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Published March 10, 2014, 11:05 AM

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CHS stock sale might fund Spiritwood plant, calling small farmers and specialty crop funding available.

By: Staff and Wire Reports, Agweek

CHS stock sale might fund Spiritwood plant

• CHS Inc. is offering nearly 17 million shares of stock with a possible intended purpose of partially funding the anticipated construction of a nitrogen fertilizer manufacturing plant in Spiritwood, N.D., according to Lani Jordan, director of corporate communications for CHS. Jordan says the company is required to indicate the possible use for the funds by the U.S. Securities and Exchange Commission when offering stock for sale. The listed use of the funds is not binding on the company. “This indicates what the stock may be used for,” she says. “Obviously the CHS board has not made the go-forward decision yet.” CHS announced plans to construct a nitrogen fertilizer plant in Spiritwood on Sept. 18, 2012. Costs were originally estimated at $1.2 billion. More recent estimates have the plant’s costs at about $1.8 billion. A final board decision concerning the construction of the plant is anticipated in the second quarter of the year, which begins April 1. This sale of shares is anticipated to raise about $406 million, Jordan says. It follows a previous sale of stock in September, which had a stated use of updating and expanding the CHS oil refinery in Kansas. “We’ve had excellent results with our stock sales,” Jordan says. “They have been well-received in the marketplace.”

Calling small farmers

• The U.S. Department of Agriculture’s 2012 Census of Agriculture finds that the number of very small farms continues to grow in the Upper Midwest. Typically, operators of such farms support themselves primarily with off-farm income. Agweek would like to profile one or two of these farms in a future issue. If you fit that description and are interested, or know of someone else who does, please let us know by March 28. Include a few details such as what the farm raises, what the operator does off the farm and how he or she got started. Send the information to Jonathan Knutson, Agweek staff writer: or 375 2nd Ave. N., PO Box 6008, Grand Forks, ND 58206-6008, or call him at 701-780-1111.

Specialty crop funding available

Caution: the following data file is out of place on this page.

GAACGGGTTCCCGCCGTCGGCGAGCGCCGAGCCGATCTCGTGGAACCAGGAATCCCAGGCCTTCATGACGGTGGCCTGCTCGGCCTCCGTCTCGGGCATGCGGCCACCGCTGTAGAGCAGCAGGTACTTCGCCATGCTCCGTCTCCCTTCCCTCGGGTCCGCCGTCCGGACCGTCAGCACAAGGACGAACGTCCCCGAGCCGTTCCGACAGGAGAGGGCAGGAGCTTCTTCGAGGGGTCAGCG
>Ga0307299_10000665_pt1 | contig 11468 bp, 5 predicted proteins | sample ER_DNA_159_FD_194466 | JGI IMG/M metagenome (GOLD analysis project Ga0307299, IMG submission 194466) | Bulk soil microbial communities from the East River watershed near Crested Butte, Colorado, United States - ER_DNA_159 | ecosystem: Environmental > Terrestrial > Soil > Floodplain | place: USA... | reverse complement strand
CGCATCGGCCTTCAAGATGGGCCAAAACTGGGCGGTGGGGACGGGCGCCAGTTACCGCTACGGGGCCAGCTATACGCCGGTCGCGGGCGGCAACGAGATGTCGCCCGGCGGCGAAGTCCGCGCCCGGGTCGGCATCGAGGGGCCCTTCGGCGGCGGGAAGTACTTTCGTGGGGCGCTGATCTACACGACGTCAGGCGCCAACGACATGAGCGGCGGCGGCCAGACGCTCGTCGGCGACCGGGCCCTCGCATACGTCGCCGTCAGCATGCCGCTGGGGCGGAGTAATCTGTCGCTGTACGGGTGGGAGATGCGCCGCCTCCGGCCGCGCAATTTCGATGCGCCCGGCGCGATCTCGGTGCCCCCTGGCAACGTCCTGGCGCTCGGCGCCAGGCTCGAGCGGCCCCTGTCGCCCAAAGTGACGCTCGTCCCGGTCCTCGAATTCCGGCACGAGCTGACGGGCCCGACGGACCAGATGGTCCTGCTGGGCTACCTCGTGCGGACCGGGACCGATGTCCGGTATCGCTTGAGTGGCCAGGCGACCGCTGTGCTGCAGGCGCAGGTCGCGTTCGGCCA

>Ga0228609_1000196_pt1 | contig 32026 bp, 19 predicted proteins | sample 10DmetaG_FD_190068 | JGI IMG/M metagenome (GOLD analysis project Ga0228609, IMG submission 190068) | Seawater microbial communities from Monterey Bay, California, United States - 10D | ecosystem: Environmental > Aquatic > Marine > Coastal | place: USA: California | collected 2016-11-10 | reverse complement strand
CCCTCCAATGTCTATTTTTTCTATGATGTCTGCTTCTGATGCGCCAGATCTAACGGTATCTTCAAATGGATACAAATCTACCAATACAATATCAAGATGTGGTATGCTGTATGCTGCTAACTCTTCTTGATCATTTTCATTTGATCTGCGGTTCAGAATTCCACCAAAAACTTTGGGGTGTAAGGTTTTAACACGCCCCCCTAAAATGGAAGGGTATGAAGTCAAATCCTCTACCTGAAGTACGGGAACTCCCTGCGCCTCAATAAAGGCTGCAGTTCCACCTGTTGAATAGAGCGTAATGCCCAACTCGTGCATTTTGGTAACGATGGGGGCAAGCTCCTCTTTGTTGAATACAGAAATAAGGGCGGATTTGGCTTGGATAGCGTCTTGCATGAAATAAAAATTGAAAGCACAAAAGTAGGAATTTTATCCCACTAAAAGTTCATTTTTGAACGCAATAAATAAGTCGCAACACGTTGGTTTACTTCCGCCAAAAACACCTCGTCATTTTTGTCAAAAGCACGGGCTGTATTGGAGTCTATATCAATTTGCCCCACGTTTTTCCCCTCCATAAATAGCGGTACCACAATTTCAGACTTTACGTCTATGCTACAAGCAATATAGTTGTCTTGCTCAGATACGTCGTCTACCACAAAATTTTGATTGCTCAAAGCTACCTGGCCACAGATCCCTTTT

• HELENA, Mont. — The Montana Department of Agriculture announced that funding is available and applications will be accepted to enhance the competitiveness of specialty crops. After receiving funding from the U.S. Department of Agriculture, the state will disburse $305,000 to successful applicants through a competitive grant process. Specialty crops are fruits and vegetables, culinary and medicinal herbs, dried fruits, horticultural and nursery crops, including floriculture. Eligible plants must be intensively cultivated and used by people for food, medicinal purposes or aesthetic gratification. A list of specialty crops is available, along with a companion list of ineligible commodities, on the U.S. Department of Agriculture website. Proposed projects must enhance the competitiveness of U.S.-grown specialty crops in either domestic or foreign markets. Projects must benefit more than one commercial product, organization or individual. Examples include research, promotion, marketing, nutrition, trade enhancement, food safety, plant health, education, “buy local” programs, conservation or product development. Funding is available to interested state and local organizations, academia, producer associations, community-based organizations, specialty crop stakeholders and local, state and federal government entities. Grant proposals are due to the Montana Department of Agriculture by close of business on May 21. For more information, eligibility guidelines and resources, visit or contact Angelyn DeYoung, specialty crop block grant program manager, at 406-444-2402. Projects will be evaluated by the department and a technical review committee. Approved proposals will be forwarded to USDA. Successful applicants will be notified in October 2014.